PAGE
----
...and to what you said, the problem with local dinners is that you run into friction with people's schedules. They already have commitments, whether they be taking their kids to some kind of sporting events or date nights or, you know, business, where the case may be. One you're able to leverage an event. So when people are flying in for an event, for example, very rarely is there anything playing in the evenings. So I will try to be basically that catalysts and make a reservation and during the event itself I'll connect with people and say if I hit it off with them, I'll say you know, by the way, I'm not sure where you have plan tonight, but you know we have dinner reservations at seven with a small group if you want to join us. And most often times those people don't have any I mean the getting knowing where they're going to eat is generally an afterthought. So if you can be that catalyst to, you know, set that up. You'll most often get a positive response and I've even done that with speakers for events as well, and it's incredibly easy to get speakers out at the at these dinners because they need to eat and often times they haven't thought of where they're going to eat. So if you can solve that problem for them, it's a it's an easy s are you planning the dinners that you're doing around conferences, so there's not a lot of advance planning, necessarily asking people you know prior to them even leaving for the conference. A we're doing this dinner on Wednesday night. You're just kind of meeting people throughout the conference and and knowing like, okay, I've got I've got six spots to fill throughout the day. I'm going to invite, you know, seven or eight different people, knowing that six of them are going to show up. Yeah, I mean it depends on the the events on events will provide like a guest like attendee list in advance and if that's the case, then you can look through that attendee list and kind of pinpoint those that you want to invite out to the dinner and do it in advance and then you can do it properly as far as like getting people's dietary restrictions and sending calendar and invites and all that kind of stuff. But even if you have to do it on the fly, it's generally surprisingly easy to get people to to agree to come out to...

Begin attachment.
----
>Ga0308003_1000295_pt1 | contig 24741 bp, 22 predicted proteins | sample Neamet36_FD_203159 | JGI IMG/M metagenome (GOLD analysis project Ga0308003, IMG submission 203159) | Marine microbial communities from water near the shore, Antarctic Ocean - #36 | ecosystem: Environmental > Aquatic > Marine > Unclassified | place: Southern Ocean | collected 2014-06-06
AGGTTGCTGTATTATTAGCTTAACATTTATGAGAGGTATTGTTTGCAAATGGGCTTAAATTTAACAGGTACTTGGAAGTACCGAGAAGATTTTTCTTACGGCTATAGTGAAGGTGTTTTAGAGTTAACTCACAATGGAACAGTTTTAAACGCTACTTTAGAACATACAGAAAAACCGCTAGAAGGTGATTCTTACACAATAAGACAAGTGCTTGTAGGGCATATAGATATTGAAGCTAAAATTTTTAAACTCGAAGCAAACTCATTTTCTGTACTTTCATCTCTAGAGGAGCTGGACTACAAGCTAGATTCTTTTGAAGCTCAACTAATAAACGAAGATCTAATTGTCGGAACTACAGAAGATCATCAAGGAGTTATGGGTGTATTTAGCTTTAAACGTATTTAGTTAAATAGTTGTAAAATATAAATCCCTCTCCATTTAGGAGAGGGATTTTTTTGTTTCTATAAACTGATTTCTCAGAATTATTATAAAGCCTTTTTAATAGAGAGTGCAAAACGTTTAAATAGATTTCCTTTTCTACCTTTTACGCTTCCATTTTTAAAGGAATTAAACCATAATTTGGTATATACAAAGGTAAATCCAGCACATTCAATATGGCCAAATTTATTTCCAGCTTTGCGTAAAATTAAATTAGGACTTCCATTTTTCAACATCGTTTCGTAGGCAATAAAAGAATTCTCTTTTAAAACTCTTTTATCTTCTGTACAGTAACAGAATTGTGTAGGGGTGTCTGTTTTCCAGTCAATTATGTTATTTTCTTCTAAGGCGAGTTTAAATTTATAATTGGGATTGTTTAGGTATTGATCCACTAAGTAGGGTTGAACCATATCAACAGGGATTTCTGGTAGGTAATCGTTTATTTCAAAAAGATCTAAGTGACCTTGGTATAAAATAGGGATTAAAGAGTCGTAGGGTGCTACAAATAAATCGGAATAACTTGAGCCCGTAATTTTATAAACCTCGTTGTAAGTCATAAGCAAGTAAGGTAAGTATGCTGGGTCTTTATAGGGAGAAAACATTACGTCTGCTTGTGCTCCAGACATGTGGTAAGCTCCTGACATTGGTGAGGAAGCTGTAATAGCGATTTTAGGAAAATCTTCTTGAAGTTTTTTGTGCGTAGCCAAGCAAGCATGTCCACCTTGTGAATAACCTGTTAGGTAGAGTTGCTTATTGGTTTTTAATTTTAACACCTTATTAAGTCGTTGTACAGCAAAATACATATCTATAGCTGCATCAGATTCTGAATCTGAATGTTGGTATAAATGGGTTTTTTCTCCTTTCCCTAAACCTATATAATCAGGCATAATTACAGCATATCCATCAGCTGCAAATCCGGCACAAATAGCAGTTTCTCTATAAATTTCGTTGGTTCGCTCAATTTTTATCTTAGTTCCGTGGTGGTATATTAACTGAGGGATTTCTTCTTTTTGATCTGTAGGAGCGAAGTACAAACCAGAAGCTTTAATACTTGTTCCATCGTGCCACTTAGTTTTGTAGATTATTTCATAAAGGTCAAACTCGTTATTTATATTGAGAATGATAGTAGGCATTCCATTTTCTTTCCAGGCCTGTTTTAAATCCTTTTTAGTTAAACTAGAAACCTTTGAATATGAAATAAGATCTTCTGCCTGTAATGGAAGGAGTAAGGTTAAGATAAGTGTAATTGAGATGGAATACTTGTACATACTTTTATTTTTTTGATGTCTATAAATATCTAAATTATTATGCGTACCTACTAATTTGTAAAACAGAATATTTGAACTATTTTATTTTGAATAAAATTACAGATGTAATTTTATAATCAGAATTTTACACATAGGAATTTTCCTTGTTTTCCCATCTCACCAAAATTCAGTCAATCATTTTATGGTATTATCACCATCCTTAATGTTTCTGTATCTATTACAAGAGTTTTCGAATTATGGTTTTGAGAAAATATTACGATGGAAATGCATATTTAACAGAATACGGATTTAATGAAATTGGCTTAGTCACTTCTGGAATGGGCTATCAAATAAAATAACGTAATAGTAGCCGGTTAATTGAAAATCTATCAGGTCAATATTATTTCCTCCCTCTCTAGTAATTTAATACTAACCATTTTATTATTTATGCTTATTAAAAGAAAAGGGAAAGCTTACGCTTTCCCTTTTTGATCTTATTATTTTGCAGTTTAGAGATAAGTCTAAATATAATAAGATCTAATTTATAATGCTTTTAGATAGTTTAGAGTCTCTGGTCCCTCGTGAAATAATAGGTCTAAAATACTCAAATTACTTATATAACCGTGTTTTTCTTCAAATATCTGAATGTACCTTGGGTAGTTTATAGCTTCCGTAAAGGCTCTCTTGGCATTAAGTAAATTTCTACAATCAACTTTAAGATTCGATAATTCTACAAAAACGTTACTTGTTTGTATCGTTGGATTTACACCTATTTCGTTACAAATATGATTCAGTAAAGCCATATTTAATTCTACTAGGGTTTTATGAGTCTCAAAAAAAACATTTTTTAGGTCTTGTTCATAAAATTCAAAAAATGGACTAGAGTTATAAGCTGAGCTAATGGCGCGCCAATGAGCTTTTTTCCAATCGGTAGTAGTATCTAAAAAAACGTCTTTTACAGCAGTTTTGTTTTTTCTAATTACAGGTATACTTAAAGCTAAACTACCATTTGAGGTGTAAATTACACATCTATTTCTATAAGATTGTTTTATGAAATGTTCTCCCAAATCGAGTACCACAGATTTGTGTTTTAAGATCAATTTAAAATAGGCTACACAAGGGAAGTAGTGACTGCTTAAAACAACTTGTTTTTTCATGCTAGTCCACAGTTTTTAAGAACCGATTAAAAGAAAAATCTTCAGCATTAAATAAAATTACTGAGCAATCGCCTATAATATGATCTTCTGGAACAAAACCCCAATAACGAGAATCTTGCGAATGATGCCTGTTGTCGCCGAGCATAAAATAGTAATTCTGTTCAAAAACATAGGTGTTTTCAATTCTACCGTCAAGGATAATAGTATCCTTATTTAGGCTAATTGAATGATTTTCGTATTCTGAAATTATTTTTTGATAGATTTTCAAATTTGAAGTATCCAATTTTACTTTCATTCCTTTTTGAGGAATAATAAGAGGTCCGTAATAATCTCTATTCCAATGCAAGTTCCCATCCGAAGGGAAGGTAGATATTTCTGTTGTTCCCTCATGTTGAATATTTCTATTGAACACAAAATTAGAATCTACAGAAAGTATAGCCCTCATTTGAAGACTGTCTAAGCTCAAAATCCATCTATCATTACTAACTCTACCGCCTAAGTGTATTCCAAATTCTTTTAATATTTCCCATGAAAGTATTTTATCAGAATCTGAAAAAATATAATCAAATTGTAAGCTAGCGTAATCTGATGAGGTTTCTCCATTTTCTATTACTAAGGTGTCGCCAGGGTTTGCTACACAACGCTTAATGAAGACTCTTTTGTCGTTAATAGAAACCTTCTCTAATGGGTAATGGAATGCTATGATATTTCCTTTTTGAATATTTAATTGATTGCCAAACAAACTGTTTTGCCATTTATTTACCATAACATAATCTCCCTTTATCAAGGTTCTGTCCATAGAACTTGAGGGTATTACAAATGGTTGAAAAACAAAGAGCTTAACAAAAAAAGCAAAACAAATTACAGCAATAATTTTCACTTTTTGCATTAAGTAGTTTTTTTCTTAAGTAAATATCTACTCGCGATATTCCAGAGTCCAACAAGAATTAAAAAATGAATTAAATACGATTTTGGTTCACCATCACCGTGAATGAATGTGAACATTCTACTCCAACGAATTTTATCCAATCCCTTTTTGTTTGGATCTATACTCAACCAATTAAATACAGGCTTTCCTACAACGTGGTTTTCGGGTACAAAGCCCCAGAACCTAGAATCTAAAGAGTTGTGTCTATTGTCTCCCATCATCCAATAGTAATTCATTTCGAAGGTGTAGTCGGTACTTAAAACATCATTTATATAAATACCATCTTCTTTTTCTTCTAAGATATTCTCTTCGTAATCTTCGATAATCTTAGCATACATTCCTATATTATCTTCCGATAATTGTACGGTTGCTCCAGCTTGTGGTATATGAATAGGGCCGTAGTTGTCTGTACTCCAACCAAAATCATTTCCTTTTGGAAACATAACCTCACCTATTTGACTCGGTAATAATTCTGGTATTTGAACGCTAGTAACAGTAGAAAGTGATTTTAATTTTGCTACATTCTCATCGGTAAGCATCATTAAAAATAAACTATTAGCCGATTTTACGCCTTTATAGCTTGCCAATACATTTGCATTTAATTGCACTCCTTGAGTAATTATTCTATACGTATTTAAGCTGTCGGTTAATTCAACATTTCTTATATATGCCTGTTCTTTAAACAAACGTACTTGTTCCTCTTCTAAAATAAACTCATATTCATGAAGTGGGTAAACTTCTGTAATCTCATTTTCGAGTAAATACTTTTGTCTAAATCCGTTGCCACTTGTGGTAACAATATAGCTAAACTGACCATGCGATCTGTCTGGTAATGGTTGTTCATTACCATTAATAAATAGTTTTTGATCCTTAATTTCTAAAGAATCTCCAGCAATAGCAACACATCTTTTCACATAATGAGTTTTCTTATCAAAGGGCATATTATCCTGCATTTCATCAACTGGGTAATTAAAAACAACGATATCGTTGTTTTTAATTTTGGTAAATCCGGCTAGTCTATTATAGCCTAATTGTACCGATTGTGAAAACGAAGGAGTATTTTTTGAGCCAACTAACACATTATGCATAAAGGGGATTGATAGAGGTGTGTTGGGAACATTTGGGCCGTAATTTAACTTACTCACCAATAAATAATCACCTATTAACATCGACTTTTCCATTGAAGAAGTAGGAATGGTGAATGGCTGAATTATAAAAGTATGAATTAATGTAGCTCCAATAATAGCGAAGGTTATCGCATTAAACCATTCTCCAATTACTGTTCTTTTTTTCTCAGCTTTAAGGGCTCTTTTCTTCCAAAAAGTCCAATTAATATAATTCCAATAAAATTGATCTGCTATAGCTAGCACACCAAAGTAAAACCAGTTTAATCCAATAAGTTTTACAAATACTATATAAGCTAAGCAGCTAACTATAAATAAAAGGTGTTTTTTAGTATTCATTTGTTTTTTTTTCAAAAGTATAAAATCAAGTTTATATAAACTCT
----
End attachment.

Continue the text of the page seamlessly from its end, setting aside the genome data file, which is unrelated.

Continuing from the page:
...a dinner. So for me it's it's not on common for me to go to an event and have lunch reservations for every day and dinner reservations for every day, and as I meet people, I'll invite them out for either lunch or dinner. And then once you're when you're in these dinners, Jason, do you have any any thoughts on kind of how to how to guide the conversation? Are there, you know, questions that you like to ask that tend to generate pretty cool conversations? How do you think about that? I don't in the so the lead into a dinner. I mean context matters generally, but if I'm the one putting it on, usually I'll start to dinner or punch or whatever experience for that matter, and state why they're they're like why I'm putting this on, why I invited them to dinner and then I will go around the table and introduce everybody. So I won't let them do it themselves because often times people are either terrible introducing themselves because they get nervous and they just, you know, ramble on, or maybe they're very humble and undersell themselves. So I try would basically be their biggest fan and introduce everybody at the table. Then after that will go right into our meals. Now again, if there's a strong uncommon commonality amongst everybody, Bill then actually hit it off. I've never had a problem at a dinner. I also do a sign seating to ensure their like I stack the cards in my favor because naturally you'll see some real no one person you're like, oh, he'll really get along with this person, or all these two people are in the same industry, or whatever the case. So I'll generally do assigned seeing, but not always, especially if it's a group of six feet off, to worry as much because they'll only be one conversation at a time generally at a dinner table. But when you deal with larger dinners, that's when don't have to start doing a sign seating. If you really want to still have that high level of experience and then I'll let them go through the dinner and then at the end of the dinner I do three things to kind of close off the dinner, which works well and I've never actually I didn't share this in master my dinners because it's more of a kind of recent concept. But what...